Even if many actors remain unattributed in archaeological information process as a whole, the type of anonymity practices related to the scope of this article are characterisable through a social rather than an onomastic lens of understanding anonymity. In this perspective, rather than referring to a binary state of namelessness (e.g. Highmore, 2007), anonymity is a social (cf. Nissenbaum, 1999), or as Scott and Orlikowski (2014) underline, a sociomaterial relation. Leaning on Barad’s (2007) sociomateriality they see anonymity as ‘an ongoing accomplishment that is enacted in different ways in specific material-discursive practices at particular times and places’ (Scott and Orlikowski, 2014: 880). Anonymity can be a norm (e.g. Griffin, 1999) or it can be engaged in the forming of a dissident form of engagement (Drake, 2011).
As the editors of this special issue note, there is conspicuously little empirical research on anonymity and its consequences. Perhaps, in some contexts, anonymity is taken by its face value to the extent that it is left unproblematised. In others, like in job printing, public administration (Gitelman, 2014), or archaeology, it has become institutionalised and thereby an ubiquitous part of the infrastructure (Star and Ruhleder, 1996) so that it becomes difficult to recognise as anonymity. It becomes an inherent part of the practices and things as in case of the relative anonymity of documentary art (cf. Highmore, 2007). At the same time, because virtually everything including ‘raw data’ (as Carusi (2008) notes) is a representation, even the most apparent forms of anonymity are not absolute. Therefore, it is not necessarily surprising that anonymity is often debated when there is too much anonymity or that it is compromised or there is such a risk, for instance, because of technological and/or societal changes (Nissenbaum, 1999). For instance, Hays et al. (1997) note that the lack of anonymity makes it difficult for rural medical doctors not to be at work. In scholarship, the discussion on anonymity has often heated when itself, its significance or utility has been put under debate. This has happened also in the context of archaeology (e.g. Hammond, 1984; Ramundo, 2012) when anonymity has been perceived as a hindrance for a constructive dialogue or a guise for providing negative feedback on the basis of individuals, not their proposals.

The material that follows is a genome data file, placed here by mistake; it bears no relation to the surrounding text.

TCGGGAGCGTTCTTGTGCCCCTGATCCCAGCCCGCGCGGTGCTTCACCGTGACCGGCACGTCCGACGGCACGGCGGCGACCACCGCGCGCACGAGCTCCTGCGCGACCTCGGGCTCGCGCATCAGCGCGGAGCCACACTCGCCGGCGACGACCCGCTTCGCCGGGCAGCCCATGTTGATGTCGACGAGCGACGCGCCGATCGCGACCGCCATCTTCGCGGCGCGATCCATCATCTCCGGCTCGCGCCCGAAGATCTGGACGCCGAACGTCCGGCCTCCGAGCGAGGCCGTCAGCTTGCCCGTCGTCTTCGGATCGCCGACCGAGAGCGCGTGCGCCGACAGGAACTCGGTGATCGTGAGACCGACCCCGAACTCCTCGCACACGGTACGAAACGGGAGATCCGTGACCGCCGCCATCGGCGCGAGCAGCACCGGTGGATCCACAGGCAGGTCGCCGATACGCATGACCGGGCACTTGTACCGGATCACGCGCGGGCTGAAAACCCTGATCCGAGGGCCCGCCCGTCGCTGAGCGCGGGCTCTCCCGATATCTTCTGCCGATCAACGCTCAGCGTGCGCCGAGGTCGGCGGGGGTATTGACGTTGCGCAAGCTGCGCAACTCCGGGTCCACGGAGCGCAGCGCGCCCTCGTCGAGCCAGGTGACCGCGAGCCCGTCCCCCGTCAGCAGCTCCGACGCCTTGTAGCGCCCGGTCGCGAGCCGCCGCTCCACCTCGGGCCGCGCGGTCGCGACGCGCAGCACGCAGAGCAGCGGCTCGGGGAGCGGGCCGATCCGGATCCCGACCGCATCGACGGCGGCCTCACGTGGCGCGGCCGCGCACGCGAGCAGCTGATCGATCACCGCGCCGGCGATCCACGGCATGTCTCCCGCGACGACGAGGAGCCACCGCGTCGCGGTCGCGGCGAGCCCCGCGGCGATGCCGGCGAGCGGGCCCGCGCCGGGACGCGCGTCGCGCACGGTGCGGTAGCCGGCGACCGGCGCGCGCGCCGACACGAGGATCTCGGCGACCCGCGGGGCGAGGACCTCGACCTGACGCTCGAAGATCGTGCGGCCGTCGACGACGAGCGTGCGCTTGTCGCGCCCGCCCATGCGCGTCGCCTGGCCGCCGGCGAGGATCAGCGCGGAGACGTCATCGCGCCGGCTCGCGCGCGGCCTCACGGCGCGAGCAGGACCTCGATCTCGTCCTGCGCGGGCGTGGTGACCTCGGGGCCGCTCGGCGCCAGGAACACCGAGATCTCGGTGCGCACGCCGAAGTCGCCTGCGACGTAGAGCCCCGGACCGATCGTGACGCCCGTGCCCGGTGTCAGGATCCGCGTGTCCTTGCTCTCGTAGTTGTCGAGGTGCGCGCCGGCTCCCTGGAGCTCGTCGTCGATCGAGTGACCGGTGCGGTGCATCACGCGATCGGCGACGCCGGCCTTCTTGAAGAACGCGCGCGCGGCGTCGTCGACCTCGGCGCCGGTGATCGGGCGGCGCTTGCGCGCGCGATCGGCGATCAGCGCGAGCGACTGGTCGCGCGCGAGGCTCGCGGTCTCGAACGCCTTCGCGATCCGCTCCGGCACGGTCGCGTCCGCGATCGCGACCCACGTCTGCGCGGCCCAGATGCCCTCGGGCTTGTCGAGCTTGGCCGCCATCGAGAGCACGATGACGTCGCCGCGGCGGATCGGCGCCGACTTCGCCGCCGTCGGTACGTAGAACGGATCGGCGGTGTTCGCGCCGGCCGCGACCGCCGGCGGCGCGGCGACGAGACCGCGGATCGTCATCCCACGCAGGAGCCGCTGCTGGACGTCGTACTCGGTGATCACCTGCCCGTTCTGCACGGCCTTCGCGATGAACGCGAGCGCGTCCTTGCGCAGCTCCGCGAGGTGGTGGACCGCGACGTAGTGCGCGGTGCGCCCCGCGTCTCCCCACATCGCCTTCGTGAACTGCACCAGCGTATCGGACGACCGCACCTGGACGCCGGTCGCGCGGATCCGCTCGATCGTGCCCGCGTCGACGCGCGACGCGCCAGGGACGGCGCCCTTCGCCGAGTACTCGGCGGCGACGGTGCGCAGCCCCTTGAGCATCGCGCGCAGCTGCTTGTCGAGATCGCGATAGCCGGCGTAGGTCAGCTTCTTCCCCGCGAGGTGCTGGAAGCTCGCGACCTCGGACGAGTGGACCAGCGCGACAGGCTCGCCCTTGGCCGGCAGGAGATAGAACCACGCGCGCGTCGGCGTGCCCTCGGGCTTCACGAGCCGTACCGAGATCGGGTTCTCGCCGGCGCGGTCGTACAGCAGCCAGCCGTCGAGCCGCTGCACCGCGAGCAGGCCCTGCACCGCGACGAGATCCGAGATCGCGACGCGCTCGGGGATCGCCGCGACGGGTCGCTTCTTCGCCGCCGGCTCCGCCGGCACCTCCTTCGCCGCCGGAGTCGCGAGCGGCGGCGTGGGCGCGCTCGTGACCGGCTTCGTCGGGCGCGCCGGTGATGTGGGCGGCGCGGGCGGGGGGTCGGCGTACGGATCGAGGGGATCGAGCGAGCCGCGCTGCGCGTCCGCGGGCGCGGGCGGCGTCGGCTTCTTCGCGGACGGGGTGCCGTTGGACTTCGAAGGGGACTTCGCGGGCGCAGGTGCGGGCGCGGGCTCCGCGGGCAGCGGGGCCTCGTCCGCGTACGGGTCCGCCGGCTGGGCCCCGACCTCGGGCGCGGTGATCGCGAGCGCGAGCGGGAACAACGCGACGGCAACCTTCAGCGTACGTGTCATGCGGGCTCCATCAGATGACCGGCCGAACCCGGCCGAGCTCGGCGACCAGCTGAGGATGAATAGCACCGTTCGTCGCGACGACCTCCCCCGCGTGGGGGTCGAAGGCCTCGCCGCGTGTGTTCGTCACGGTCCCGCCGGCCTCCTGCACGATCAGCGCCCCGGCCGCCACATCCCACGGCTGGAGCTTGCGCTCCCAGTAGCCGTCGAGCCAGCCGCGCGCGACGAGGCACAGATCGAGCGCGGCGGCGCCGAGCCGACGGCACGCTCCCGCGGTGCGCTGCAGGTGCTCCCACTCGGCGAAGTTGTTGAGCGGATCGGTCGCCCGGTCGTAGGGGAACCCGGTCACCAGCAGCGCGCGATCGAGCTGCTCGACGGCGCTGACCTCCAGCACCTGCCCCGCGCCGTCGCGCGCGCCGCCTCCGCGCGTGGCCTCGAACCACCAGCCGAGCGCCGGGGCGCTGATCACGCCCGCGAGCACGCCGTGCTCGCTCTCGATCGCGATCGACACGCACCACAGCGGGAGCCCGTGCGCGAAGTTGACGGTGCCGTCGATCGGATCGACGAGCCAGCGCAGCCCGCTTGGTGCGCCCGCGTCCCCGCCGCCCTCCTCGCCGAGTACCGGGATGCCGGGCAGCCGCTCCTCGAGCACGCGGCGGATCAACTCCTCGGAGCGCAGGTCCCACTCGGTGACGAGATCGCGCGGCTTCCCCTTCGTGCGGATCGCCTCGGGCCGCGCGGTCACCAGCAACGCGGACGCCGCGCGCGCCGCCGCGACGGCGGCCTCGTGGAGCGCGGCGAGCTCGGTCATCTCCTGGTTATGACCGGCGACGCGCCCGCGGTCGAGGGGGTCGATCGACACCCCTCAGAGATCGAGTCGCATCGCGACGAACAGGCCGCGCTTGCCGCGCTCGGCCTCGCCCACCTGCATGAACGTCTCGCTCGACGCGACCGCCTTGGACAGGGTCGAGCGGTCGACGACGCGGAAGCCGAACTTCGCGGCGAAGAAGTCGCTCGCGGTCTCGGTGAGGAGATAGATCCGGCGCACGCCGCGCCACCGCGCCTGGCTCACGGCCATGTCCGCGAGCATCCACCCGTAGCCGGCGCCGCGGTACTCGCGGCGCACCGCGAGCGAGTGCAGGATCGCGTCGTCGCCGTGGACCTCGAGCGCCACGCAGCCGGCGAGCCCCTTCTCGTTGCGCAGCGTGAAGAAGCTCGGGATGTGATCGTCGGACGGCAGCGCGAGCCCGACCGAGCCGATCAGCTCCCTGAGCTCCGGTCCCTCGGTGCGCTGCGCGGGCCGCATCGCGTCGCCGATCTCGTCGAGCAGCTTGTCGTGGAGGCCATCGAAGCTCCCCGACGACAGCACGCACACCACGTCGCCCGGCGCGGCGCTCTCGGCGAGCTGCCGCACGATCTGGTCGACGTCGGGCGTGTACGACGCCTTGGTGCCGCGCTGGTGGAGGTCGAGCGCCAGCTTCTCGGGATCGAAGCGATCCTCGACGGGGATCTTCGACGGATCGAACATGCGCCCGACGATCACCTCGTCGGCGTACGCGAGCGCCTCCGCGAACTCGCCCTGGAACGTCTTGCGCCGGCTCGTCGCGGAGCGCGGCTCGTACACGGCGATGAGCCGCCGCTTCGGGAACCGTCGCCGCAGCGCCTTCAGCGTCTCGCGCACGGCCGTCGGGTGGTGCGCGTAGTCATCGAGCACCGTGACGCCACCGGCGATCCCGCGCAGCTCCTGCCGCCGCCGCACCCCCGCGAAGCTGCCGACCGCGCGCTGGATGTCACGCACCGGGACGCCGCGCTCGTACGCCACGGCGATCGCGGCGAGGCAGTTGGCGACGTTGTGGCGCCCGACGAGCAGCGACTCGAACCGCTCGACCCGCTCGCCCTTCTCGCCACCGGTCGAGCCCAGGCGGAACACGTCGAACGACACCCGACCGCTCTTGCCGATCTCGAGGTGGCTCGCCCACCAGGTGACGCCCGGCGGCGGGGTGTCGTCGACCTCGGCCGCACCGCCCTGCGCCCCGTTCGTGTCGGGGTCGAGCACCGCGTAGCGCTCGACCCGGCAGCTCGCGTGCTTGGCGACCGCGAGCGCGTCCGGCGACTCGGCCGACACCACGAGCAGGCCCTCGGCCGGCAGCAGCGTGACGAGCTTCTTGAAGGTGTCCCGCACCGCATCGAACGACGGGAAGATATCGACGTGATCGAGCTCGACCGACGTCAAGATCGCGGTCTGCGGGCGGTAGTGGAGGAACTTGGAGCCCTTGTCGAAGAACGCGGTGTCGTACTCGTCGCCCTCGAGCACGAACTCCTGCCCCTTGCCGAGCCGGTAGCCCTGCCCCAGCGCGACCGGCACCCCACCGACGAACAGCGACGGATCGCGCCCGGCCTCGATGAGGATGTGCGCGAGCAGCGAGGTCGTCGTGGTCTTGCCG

As in the discussion of anonymity itself as a binary relation (Scott and Orlikowski, 2014), the characterisations of its consequences have tended to be rather categorical. Marx (1999) has compiled diverse benefits of full and partial anonymity and identifiability and notes that there are likely costs and gains in both. He names fifteen different factors including the possibilities to facilitate information flow, to encourage attention to the content of the message (rather than the messenger), to encourage reporting, information seeking, and obtaining self-help, to encourage action that might involve illegality, to individuals engaging in socially useful activities (e.g. donors), to protect major economic interests, to protect individuals and their persons, to facilitate judgments based on specific criteria (rather than a person), to protect reputation and possessions, to avoid persecution, and to encourage experimentation and risk-taking.